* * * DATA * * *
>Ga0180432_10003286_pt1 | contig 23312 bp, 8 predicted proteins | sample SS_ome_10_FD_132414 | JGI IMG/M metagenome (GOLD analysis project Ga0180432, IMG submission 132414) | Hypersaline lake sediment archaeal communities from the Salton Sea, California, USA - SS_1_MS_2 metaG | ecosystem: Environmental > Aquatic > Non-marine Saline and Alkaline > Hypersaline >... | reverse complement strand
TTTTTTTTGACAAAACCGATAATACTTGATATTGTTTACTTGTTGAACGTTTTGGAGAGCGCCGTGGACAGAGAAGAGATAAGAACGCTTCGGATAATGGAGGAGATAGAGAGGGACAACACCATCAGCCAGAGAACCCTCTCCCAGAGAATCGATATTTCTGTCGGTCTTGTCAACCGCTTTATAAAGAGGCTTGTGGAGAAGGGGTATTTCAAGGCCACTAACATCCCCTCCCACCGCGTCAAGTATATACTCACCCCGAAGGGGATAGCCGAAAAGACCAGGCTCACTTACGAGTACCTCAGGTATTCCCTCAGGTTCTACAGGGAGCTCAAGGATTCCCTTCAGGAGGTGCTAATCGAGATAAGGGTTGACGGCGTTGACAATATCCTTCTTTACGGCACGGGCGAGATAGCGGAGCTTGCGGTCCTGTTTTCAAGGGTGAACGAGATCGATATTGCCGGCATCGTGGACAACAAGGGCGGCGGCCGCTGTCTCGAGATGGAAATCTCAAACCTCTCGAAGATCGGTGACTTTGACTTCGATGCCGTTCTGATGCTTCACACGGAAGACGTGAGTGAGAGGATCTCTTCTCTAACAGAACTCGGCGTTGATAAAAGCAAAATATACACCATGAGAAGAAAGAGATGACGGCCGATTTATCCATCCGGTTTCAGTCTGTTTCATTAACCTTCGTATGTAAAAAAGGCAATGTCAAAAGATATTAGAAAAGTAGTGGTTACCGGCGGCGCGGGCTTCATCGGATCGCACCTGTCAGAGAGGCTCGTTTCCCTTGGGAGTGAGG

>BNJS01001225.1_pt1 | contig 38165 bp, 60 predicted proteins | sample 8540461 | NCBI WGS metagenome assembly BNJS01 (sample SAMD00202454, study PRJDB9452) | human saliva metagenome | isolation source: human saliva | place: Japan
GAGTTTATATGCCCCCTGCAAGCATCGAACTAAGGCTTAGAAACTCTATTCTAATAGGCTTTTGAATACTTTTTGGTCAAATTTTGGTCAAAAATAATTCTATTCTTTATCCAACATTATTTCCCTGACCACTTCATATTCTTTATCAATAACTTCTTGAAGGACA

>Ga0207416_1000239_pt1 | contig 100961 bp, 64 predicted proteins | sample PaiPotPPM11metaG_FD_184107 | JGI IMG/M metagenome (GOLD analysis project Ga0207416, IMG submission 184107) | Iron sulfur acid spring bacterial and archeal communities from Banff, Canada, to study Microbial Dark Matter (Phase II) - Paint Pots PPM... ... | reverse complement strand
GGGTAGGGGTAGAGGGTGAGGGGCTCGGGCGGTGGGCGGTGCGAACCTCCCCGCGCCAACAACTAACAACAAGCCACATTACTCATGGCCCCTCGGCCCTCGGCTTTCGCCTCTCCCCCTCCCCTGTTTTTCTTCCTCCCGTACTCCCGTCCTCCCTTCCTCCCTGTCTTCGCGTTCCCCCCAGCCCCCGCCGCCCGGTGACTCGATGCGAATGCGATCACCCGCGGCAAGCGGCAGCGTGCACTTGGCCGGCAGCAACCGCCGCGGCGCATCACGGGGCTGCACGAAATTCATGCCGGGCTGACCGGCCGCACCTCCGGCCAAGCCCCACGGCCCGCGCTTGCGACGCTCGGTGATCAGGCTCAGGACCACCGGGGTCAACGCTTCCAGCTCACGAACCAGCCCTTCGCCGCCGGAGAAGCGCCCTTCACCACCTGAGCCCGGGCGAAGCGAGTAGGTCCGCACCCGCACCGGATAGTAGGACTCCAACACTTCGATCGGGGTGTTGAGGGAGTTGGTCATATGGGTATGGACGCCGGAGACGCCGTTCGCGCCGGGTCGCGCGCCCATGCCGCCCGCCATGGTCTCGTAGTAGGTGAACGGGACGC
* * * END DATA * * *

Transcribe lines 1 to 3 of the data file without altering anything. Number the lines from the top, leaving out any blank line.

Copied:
>Ga0180432_10003286_pt1 | contig 23312 bp, 8 predicted proteins | sample SS_ome_10_FD_132414 | JGI IMG/M metagenome (GOLD analysis project Ga0180432, IMG submission 132414) | Hypersaline lake sediment archaeal communities from the Salton Sea, California, USA - SS_1_MS_2 metaG | ecosystem: Environmental > Aquatic > Non-marine Saline and Alkaline > Hypersaline >... | reverse complement strand
TTTTTTTTGACAAAACCGATAATACTTGATATTGTTTACTTGTTGAACGTTTTGGAGAGCGCCGTGGACAGAGAAGAGATAAGAACGCTTCGGATAATGGAGGAGATAGAGAGGGACAACACCATCAGCCAGAGAACCCTCTCCCAGAGAATCGATATTTCTGTCGGTCTTGTCAACCGCTTTATAAAGAGGCTTGTGGAGAAGGGGTATTTCAAGGCCACTAACATCCCCTCCCACCGCGTCAAGTATATACTCACCCCGAAGGGGATAGCCGAAAAGACCAGGCTCACTTACGAGTACCTCAGGTATTCCCTCAGGTTCTACAGGGAGCTCAAGGATTCCCTTCAGGAGGTGCTAATCGAGATAAGGGTTGACGGCGTTGACAATATCCTTCTTTACGGCACGGGCGAGATAGCGGAGCTTGCGGTCCTGTTTTCAAGGGTGAACGAGATCGATATTGCCGGCATCGTGGACAACAAGGGCGGCGGCCGCTGTCTCGAGATGGAAATCTCAAACCTCTCGAAGATCGGTGACTTTGACTTCGATGCCGTTCTGATGCTTCACACGGAAGACGTGAGTGAGAGGATCTCTTCTCTAACAGAACTCGGCGTTGATAAAAGCAAAATATACACCATGAGAAGAAAGAGATGACGGCCGATTTATCCATCCGGTTTCAGTCTGTTTCATTAACCTTCGTATGTAAAAAAGGCAATGTCAAAAGATATTAGAAAAGTAGTGGTTACCGGCGGCGCGGGCTTCATCGGATCGCACCTGTCAGAGAGGCTCGTTTCCCTTGGGAGTGAGG

>BNJS01001225.1_pt1 | contig 38165 bp, 60 predicted proteins | sample 8540461 | NCBI WGS metagenome assembly BNJS01 (sample SAMD00202454, study PRJDB9452) | human saliva metagenome | isolation source: human saliva | place: Japan